Dance Teacher Resources

To Inspire…You Must Stay Inspired!

dance teachers Australia

Teaching over the long haul can be a drain, especially if you are teaching a lot of classes and are pushed to create. One of the toughest things teachers face throughout the season is to stay motivated and energised. You are constantly giving and if you are not careful you can drain your battery and teaching can become a struggle.

One way to keep motivated is to constantly be focusing on yourself and your needs. This may sound a bit selfish or egotistical but you are the key to protecting yourself. Don’t wait until you get to that tipping point! Know what makes you frustrated and when you need to relax, what makes you happy outside of dance and when you will make time for you.

That is one of the reasons we created We have talked to many teachers and so many times they have told us that they feel exhausted and never seem to have any time for themselves. But, as we all know, it is more than just ideas and steps. It is about the energy it takes to give and then give some more.

Most dance teachers have to teach many different styles and levels. One minute you are on the floor with preschoolers, then you are teaching a tap class and next up is an advanced ballet, jazz or contemporary class. Sound familiar? The other problem is that dance teachers have a hard time saying no. We do privates and choreograph for our shows, competition teams or company. So we keep on adding more and more onto our plate until we feel overwhelmed, exhausted and just slightly resentful. This is something I think we are all familiar with, so the question is, what do we do about it?

The first thing I would recommend is to get a daily planner. Write in it everything that you have planned for each day, week and month. Try to build the whole season into the planner.

Next, take a look at where you can and will build in your “down time”. Write in your vacations and days off. Next, get a piece of paper and write at least five things down that you love to do outside of dance and studio business. It may be getting a massage, walking your dog, reading a book, taking a swim, playing tennis, getting tickets to that show you’ve been wanting to see or going for a day trip. Whatever it is that you like to do and that you find relaxing must go on this list. Now go to your daily planner and see how you can work these things into your schedule. Try to do at least two of these things each month.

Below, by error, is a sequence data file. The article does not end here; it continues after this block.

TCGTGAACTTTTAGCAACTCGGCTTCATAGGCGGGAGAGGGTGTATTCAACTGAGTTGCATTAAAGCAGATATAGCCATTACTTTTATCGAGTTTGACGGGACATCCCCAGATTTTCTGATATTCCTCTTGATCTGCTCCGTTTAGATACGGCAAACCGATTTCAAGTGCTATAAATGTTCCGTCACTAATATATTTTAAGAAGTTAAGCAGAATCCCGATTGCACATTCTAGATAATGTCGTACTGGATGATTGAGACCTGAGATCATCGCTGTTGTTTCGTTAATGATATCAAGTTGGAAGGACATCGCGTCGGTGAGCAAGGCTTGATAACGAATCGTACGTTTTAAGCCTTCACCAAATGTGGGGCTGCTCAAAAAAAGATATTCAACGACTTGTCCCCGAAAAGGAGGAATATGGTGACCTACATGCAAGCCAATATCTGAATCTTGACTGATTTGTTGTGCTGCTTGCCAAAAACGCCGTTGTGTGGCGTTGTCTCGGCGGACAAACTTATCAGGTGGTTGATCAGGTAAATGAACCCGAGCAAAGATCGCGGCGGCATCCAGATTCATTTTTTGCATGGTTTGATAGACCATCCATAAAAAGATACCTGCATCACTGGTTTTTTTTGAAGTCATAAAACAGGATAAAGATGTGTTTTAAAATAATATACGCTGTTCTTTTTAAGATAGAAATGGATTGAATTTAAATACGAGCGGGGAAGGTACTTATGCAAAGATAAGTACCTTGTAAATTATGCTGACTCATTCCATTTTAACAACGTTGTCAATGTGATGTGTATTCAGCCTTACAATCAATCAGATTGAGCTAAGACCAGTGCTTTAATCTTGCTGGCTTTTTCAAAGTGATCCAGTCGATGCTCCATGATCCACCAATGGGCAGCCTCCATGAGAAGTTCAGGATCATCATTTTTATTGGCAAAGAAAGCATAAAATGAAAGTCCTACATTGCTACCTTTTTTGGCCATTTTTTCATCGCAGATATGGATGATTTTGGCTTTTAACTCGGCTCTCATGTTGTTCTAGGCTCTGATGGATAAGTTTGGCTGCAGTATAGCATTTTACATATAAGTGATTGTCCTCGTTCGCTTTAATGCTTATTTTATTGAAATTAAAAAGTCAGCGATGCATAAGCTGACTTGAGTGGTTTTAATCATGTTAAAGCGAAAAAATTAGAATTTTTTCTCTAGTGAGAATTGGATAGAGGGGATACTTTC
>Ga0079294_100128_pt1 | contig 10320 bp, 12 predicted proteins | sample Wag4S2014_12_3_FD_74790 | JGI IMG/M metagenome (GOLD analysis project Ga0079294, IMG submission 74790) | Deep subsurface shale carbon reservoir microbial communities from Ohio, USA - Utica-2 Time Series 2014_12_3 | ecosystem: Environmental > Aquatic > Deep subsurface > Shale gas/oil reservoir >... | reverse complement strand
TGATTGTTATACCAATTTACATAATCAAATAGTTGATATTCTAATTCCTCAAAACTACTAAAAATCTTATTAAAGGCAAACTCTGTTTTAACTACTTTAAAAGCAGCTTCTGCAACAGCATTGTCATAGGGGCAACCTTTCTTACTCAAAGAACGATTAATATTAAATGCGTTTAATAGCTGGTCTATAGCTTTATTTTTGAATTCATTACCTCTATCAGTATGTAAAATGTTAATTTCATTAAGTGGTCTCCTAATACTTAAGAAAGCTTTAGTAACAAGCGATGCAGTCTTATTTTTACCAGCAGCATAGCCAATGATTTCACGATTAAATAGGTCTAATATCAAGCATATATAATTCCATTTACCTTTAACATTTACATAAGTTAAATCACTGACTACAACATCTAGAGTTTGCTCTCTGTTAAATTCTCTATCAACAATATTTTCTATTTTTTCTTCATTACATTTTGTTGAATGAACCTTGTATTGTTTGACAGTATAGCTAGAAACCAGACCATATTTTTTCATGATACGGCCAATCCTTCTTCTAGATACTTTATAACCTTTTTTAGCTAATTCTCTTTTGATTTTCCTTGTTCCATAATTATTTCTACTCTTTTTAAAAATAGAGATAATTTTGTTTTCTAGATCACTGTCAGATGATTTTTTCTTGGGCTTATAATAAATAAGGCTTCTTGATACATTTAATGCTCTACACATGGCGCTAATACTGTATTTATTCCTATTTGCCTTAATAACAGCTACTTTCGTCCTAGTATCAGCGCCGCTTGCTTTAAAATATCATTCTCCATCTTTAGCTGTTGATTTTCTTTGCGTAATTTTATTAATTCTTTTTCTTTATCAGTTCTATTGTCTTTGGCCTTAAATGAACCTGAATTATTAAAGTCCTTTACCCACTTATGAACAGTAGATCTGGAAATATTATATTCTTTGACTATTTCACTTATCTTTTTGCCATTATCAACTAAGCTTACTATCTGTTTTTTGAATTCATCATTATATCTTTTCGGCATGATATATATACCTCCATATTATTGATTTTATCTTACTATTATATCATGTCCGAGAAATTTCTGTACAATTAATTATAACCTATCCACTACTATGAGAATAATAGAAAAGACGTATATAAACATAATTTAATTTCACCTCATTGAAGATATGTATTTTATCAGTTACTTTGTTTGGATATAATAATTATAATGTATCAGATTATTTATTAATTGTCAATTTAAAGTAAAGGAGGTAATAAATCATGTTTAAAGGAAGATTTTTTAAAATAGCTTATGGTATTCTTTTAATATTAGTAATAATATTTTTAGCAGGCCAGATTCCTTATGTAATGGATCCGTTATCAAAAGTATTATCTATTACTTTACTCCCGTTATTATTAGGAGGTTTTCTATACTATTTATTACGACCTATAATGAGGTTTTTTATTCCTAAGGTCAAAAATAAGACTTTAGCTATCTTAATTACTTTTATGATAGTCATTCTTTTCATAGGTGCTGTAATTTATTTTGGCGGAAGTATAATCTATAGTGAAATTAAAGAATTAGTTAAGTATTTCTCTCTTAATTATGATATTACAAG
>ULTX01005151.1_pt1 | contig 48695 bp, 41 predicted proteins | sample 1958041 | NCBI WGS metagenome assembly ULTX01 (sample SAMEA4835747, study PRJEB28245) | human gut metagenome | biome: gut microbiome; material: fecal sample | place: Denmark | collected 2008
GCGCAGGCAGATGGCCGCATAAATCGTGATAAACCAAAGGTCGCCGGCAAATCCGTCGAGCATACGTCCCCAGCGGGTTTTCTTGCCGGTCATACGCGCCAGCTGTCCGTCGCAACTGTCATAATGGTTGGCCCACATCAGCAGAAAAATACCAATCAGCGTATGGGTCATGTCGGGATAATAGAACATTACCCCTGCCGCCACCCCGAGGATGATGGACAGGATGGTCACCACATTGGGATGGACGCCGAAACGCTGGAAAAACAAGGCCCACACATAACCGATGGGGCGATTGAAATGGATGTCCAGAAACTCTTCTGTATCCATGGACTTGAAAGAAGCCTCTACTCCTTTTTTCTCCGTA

Once they are on your schedule try not to let anything get in the way of this important time. Now when you take a look at your schedule it won’t look so bad after all. There is another element that is so important to these downtime moments. You will find that your creativity is enhanced. Some of the best ideas we have come up with have been away from the studio. Your mind is free to think and sometimes even the smallest or most unexpected idea can be the igniter for your creativity. It really is just giving ourselves that much needed space that enables us to come up with some great thoughts. It also puts us in the position where we can step back and really look at everything in a better and more positive perspective. We know how hard it is to get away from teaching and not think or talk about everything that is happening at the studio. By giving yourself these times when you are away from your work, it is so much easier to clearly find solutions to any situations.

One very important factor in all of this is to use your downtime in the most positive mode as possible. Try not to dwell on any negative things that may be happening. This is not an easy thing to do but these times away will be of no use to you if that is your focus. When these thoughts come into your mind you must push them out and refocus on the creative thoughts. If you are having a hard time, then try not to think about dance at all. Get away from it, mentally and physically.

Have fun trying these methods and see if they make your life a bit easier. The goal is to keep you feeling fresh, motivated and invigorated for the whole season. 

By Steve Sirico of

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